I have to find colors for a pie chart that look nice and are accessible at the same time. I found that pastel colors look nicer than bright bold colors.

But for different kinds of color blindness, some pastel colors may look too similar. We added white separators between pie chart slices to solve that problem.

Please advise me, if the pie chart in the pastel palette with divided slices is color-blind accessible or not?

Pie chart regular colors and red blind simulation

  • 2
    I would strongly recommend that you do some research into color-blindness and how it affects perception of colors. There is a simulated example of some effects of some types of color vision deficiency at enchroma.com/pages/types-of-color-blindness. Commented Feb 28, 2021 at 17:07
  • A simulator where you can use your own images can be found at color-blindness.com/coblis-color-blindness-simulator Commented Feb 28, 2021 at 17:09
  • @JeffZeitlin thank you for your response Jeff. I already made this research and checked simulations. I found that at some color blindness types colors look similar as on the attached screenshot. When colors aren't divided it's an accessibility problem. But when colors are divided and some of them just look similar, is that still an accessibility problem and it's better to find a different color palette or it's okay? I read also WCAG specification and this aspect wasn't mentioned there. w3.org/WAI/WCAG21/Understanding/non-text-contrast
    – uDima
    Commented Feb 28, 2021 at 17:15

1 Answer 1


Please advise me, if the pie chart in the pastel palette with divided slices is color-blind accessible or not?

It is not, can you tell which section is which in these images?

complete colour blindness example

achromatopsia version of pie chart

deuteranopsia (red green) colour blindness example

deuteranopsia version of pie chart

What can you do to make these charts accessible?

As long as the colours contrast with the background at a 3:1 ratio then that is far as you can realistically go selecting a "colour blind friendly palette" as in reality, such a thing does not really exist (someone with protanopia may find one palette easy to use but a person with tritanopia may find that same palette impossible to use.)

It is possible for 2-3 colours but with 7 it is just too difficult.

So instead of colours think of other ways you can differentiate the sections:

Option 1 - patterns

If your design allows why not use patterns to differentiate the sections.

patterns to differentiate sections on a pie chart

The problem with this is, well.... it is ugly so you may want to have a toggle to switch this mode on. Also don't put text within the pie sections if using this option as it is difficult to read.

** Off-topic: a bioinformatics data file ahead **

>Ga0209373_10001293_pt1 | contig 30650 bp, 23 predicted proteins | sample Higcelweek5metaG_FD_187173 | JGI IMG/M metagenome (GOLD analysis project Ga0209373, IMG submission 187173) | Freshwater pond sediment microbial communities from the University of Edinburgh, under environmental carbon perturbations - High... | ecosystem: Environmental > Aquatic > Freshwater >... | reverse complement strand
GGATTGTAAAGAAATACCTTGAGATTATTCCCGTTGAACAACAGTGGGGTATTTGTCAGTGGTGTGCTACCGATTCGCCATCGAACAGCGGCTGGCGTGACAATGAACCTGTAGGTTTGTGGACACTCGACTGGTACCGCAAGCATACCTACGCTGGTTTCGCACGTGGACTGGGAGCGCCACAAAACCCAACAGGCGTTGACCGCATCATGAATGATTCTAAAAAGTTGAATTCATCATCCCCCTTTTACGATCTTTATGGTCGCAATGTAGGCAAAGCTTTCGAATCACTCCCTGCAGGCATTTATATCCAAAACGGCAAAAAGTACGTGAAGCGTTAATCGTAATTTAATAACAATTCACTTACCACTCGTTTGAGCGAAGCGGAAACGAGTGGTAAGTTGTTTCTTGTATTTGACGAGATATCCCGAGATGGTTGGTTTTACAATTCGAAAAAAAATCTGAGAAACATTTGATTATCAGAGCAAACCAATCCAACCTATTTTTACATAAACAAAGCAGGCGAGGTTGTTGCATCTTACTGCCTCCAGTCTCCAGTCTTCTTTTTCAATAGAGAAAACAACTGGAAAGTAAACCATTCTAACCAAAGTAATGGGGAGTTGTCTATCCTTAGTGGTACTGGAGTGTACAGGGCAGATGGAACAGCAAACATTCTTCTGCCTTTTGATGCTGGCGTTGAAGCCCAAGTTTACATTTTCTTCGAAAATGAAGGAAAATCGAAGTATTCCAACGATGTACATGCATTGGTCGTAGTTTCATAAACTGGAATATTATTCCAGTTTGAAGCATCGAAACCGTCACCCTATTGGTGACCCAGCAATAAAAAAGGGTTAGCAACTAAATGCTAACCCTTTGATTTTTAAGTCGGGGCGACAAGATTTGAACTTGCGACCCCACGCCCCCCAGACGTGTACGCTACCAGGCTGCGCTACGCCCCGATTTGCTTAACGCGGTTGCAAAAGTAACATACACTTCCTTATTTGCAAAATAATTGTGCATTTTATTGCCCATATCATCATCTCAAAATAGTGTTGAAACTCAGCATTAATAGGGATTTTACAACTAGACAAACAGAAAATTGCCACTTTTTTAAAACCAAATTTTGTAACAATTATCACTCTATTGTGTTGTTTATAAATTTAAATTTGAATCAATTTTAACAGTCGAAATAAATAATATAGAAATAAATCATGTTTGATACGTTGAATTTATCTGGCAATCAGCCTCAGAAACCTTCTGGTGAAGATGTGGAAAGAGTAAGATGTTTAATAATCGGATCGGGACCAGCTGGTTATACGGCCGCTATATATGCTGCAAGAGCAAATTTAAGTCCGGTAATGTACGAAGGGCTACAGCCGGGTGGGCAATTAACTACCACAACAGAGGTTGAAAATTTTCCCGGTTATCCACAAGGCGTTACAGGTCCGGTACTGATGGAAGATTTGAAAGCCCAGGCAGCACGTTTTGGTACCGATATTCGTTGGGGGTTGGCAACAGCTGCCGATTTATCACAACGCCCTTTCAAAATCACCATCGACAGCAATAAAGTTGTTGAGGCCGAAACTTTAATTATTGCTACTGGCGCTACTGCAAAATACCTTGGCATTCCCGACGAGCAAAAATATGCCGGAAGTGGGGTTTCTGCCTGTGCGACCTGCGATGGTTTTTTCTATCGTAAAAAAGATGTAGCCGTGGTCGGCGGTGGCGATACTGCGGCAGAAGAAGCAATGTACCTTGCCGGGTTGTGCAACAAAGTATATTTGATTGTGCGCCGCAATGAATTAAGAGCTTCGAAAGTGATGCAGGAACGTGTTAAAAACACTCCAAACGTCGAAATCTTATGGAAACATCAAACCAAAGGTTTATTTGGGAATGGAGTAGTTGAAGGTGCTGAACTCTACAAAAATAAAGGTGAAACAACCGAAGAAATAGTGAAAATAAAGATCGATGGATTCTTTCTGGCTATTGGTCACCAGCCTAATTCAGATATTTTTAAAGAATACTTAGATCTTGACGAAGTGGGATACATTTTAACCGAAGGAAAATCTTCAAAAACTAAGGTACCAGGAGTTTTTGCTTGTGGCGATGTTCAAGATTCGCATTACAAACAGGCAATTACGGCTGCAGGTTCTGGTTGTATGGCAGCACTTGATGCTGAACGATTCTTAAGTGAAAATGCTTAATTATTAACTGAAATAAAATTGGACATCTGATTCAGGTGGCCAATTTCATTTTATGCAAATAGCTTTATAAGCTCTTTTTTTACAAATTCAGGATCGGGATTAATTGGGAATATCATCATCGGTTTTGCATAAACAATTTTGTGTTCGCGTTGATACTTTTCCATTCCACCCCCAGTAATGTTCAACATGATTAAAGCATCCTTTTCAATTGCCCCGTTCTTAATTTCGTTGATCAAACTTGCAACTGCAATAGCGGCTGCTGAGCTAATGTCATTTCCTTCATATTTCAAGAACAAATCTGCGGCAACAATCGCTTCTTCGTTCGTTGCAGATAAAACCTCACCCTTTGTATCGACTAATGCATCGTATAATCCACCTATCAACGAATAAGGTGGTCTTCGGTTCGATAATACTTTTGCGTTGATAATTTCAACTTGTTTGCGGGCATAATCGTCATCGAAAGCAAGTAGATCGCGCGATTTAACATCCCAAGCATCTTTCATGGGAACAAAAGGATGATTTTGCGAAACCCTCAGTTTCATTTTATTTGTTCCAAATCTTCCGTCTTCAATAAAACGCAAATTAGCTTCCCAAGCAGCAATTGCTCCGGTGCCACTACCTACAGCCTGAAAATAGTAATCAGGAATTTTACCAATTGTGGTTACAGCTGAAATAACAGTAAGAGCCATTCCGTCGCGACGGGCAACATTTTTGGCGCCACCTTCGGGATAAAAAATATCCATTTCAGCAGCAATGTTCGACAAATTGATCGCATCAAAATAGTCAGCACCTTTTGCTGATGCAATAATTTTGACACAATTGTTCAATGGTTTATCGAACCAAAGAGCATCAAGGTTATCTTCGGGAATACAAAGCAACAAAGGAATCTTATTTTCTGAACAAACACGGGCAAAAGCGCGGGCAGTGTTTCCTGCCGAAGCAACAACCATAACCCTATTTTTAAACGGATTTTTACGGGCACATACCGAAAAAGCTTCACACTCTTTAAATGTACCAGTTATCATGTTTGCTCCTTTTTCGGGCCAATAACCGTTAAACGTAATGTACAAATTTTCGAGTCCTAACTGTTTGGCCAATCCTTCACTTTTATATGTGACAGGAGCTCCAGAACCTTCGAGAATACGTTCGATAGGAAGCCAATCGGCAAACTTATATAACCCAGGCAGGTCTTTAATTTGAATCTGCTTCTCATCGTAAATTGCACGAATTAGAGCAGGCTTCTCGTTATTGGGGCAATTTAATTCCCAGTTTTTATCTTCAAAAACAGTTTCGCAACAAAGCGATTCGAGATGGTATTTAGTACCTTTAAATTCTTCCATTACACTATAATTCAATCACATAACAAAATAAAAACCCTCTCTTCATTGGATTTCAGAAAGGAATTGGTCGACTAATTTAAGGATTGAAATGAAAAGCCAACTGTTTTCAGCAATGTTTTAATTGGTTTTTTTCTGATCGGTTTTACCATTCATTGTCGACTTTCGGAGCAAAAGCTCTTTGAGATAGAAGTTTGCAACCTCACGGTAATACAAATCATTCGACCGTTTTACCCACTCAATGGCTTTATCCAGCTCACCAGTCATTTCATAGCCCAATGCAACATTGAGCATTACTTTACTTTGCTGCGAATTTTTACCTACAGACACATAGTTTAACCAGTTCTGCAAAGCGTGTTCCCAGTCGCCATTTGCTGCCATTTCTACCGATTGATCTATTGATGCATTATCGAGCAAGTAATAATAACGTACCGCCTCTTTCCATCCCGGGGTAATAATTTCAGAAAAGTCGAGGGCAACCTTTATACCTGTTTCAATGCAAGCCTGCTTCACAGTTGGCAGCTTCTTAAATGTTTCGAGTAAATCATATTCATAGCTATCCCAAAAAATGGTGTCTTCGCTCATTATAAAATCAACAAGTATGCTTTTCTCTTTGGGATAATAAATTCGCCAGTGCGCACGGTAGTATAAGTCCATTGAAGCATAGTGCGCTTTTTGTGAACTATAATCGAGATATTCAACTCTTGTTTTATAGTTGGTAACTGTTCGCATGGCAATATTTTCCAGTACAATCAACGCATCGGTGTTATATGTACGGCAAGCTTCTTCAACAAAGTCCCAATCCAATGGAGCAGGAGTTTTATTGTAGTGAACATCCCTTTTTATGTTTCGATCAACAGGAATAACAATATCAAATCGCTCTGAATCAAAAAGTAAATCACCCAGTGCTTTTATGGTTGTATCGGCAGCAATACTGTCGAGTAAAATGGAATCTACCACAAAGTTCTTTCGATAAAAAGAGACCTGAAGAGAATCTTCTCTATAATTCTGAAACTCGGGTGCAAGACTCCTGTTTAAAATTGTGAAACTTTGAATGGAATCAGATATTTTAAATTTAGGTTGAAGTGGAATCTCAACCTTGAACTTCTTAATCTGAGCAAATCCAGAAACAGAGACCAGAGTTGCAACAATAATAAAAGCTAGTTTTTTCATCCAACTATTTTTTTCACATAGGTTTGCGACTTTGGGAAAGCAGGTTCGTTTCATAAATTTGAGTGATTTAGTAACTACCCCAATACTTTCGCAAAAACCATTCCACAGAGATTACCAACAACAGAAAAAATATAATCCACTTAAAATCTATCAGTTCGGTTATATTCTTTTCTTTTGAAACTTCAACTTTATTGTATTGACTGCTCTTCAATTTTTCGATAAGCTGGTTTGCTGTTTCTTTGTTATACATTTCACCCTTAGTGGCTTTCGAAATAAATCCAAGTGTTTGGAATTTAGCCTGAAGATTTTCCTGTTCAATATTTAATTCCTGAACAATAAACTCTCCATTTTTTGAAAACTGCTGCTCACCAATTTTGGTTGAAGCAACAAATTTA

Option 2 - clear labelling

Or better yet why not redesign your charts so that each label points to the section it corresponds to:

pie chart with labels pointing to sections

That way it doesn't matter what colours you choose (as long as the contrast ratio between them and the background is at least 3:1 as stated earlier and you maintain your white space between each section)

Make sure the text is larger and the colour contrast is higher than in the example image I showed though 😋

Option 3 - interactive highlighting

One final thing you could do if you are really struggling to change the design and the colour scheme is to make each label hoverable (and focusable) and then highlight the corresponding section on the chart (and vice versa, highlight the relevant part of the key if a section of the chart is focused or highlighted).

Although this wouldn't pass WCAG it is still "accessible" in that a colour blind user could still differentiate the sections, even if it is more difficult.

Animation showing how clicking a key item highlights a pie chart section


Option 2 is by far and a way the best way to label a chart as it could be monotone and still work.

Option 1 is not bad if you can make the patterns different enough but is quite ugly (you could always have a toggle button that switched between colour blind friendly mode and normal as long as it is prominently displayed near the chart).

Option 3 is your fall-back as a "nearly good enough" solution that is better than nothing.

Finally there is an option to display the data in a data table separate to the chart itself. This would pass WCAG and may be a simple option if your chart is not screen reader friendly by default (but yet again I would advise taking the time to make the chart screen reader friendly, just giving you options if you get stuck!).

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